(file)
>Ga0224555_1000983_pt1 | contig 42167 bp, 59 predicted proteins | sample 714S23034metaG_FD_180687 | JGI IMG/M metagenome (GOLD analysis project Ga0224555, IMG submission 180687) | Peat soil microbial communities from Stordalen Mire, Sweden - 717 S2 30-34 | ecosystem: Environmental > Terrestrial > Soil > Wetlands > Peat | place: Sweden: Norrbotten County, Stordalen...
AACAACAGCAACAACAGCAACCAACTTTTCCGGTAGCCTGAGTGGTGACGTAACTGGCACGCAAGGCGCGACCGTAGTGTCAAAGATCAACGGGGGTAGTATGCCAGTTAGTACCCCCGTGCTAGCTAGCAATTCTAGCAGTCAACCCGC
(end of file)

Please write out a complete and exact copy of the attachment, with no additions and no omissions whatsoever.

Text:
>Ga0224555_1000983_pt1 | contig 42167 bp, 59 predicted proteins | sample 714S23034metaG_FD_180687 | JGI IMG/M metagenome (GOLD analysis project Ga0224555, IMG submission 180687) | Peat soil microbial communities from Stordalen Mire, Sweden - 717 S2 30-34 | ecosystem: Environmental > Terrestrial > Soil > Wetlands > Peat | place: Sweden: Norrbotten County, Stordalen...
AACAACAGCAACAACAGCAACCAACTTTTCCGGTAGCCTGAGTGGTGACGTAACTGGCACGCAAGGCGCGACCGTAGTGTCAAAGATCAACGGGGGTAGTATGCCAGTTAGTACCCCCGTGCTAGCTAGCAATTCTAGCAGTCAACCCGC